The men and women in a Bronx precinct will be on hand to posthumously remember their brother on the police force.
Police officer Manuel Vargas Jr., who passed away on November 1, 2018 from a rare type of brain cancer, will be honored with a street co-naming in front of the 49th Precinct at 11 a.m. on Saturday, March 1.
That day would have been his 50th birthday, said his sister Cindy Vargas.
Vargas, who was on the force for decades, was a beloved cop in the four-nine and also in the 24th Precinct in Manhattan where he served for much of his career, his sister said.
Former 49th Precinct Community Affairs Detective Victor DiPierro, now retired, helped champion the cause to get a street co-named in honor of Vargas.
DiPierro said Vargas passed away from cancer that’s linked to exposure to toxins from working near the original World Trade Center after September 11, 2001.
DiPierro added that his and Vargas’ lockers at the precinct were near one another, and he came to know him well.
“He was just an overall great guy who was really passionate about what he did,” said DiPierro. “He cared about the community when he was out there and it was really tragic what happened to him.”
DiPierro added: “I still consider the four-nine home and it is like losing a family member, whether you are active or retired.
He said he worked with Councilman Mark Gjonaj’s office to get the street named in Vargas’s honor.
Gjonaj said that P.O. Vargas is remembered at the precinct, and that his fellow NYPD members would visit their friend in the hospital and pray with his family for his recovery.
“This is a way we can remember Manny Vargas and honor him for his service,” said Gjonaj. “We can never do enough to honor the brave men and women who serve this city, and this is a small token of appreciation for P.O.Vargas’ sacrifices.”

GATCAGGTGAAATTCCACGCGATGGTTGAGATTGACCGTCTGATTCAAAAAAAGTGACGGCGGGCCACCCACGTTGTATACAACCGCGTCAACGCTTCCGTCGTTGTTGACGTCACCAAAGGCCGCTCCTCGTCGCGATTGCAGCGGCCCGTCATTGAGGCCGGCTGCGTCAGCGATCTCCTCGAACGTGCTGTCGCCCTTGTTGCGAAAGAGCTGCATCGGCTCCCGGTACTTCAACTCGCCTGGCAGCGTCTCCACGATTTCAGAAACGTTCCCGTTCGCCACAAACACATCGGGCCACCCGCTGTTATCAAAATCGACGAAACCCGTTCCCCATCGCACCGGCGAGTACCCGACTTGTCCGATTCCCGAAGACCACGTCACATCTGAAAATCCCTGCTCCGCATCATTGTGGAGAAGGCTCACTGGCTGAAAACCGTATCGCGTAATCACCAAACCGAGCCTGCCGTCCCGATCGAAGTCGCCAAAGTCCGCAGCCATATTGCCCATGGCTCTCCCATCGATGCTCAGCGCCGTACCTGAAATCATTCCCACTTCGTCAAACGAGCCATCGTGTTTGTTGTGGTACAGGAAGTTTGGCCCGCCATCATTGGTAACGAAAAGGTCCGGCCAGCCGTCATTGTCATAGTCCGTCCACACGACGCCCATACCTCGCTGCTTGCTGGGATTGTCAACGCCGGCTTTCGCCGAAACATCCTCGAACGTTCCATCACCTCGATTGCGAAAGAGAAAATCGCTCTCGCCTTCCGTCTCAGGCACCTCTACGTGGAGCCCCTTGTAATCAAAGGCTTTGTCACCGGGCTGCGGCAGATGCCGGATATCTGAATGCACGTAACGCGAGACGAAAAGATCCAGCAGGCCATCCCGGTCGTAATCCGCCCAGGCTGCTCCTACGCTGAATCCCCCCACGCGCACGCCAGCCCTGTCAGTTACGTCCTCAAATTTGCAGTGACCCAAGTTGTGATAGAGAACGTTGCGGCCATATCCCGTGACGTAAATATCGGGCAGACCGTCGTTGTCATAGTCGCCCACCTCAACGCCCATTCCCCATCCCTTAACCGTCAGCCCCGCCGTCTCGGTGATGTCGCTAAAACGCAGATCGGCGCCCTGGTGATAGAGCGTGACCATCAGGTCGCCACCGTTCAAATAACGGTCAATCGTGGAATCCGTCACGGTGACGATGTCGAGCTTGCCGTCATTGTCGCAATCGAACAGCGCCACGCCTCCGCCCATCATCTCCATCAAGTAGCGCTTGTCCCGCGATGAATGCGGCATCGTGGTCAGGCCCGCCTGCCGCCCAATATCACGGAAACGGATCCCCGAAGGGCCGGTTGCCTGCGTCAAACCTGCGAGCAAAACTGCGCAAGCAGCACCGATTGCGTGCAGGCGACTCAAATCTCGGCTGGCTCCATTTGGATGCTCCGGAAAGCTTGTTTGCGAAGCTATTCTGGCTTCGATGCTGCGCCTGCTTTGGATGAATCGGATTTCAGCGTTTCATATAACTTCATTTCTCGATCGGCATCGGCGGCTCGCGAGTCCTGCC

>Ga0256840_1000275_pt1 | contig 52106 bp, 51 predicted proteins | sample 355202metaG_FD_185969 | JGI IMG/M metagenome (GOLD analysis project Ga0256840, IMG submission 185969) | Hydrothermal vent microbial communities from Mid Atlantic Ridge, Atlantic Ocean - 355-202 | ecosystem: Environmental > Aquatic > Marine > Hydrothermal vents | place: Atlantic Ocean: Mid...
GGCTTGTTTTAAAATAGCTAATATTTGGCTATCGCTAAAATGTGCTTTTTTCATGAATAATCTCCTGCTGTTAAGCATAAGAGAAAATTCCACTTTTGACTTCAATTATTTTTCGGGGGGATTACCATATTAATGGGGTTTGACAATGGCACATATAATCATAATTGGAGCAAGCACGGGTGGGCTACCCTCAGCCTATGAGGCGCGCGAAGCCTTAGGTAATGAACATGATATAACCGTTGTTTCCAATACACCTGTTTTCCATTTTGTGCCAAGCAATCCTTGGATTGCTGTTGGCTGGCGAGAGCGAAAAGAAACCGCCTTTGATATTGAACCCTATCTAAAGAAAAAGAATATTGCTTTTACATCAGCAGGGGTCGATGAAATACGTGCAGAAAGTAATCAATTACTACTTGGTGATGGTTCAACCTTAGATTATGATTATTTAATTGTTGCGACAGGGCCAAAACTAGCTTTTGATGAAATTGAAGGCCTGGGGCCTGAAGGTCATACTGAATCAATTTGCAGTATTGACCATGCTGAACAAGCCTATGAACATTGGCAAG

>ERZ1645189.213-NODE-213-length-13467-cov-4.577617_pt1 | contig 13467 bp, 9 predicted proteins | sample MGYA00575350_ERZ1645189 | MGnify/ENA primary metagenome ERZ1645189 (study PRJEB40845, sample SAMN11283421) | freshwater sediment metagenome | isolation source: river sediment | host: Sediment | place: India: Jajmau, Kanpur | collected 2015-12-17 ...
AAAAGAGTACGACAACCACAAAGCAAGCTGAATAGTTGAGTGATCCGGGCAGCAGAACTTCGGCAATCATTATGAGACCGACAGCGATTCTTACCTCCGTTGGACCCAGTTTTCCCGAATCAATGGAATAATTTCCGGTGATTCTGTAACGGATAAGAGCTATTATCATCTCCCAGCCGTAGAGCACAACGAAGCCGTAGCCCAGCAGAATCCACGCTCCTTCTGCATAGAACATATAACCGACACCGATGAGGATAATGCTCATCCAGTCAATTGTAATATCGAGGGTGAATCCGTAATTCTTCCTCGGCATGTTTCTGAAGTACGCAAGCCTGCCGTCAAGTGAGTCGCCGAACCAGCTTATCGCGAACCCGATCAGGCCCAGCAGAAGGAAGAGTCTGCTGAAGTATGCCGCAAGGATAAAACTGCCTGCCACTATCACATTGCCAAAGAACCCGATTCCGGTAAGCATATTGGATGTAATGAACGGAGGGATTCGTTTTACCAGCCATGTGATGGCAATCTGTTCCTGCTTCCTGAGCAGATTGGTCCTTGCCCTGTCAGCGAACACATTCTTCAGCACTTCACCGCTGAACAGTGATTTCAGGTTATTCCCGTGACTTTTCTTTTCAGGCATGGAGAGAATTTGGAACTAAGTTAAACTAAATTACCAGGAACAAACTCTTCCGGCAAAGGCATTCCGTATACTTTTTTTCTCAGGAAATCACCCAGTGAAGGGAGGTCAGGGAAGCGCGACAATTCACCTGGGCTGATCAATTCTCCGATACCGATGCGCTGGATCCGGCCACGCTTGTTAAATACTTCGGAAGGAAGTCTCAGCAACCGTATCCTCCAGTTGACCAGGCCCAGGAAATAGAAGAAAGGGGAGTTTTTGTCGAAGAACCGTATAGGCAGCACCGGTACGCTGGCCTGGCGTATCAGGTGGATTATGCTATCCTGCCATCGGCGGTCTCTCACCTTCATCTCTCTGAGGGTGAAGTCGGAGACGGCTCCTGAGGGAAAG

Vargas was a cop for a quarter of a century, said his sister, and he was down at Ground Zero for at least a couple of months in the aftermath of the September 11th attacks.
“He was very friendly and he got along with everybody,” said Cindy Vargas, adding that he would often mentor rookie cops or police officers that were new to his precinct.
Vargas’ health issues began when he had a seizure in 2016 while working. He was taken to Jacobi Medical Center where he was diagnosed with a brain tumor, said his sister.
“He had surgery (in 2016) and went into remission, but all of a sudden the cancer came back strong,” said Cindy Vargas.
Eventually, the tumor affected his memory and gross motor ability.
Her family chose to honor her brother’s memory by having the co-naming on his birthday, said his sister.
Community Affairs police officer David Lepore of the 49th Precinct said that Vargas more than deserves the honor.
“We are extremely grateful to have such dedicated people in our community to make this happen,” said Lepore, adding that community, members of the department and DiPierro were instrumental in advancing Vargas’ trbute.
The police officer is survived by his mother and sister, his brother Ariel and son Manuel Vargas III, said Cindy.
Photo courtesy of Cindy Noesi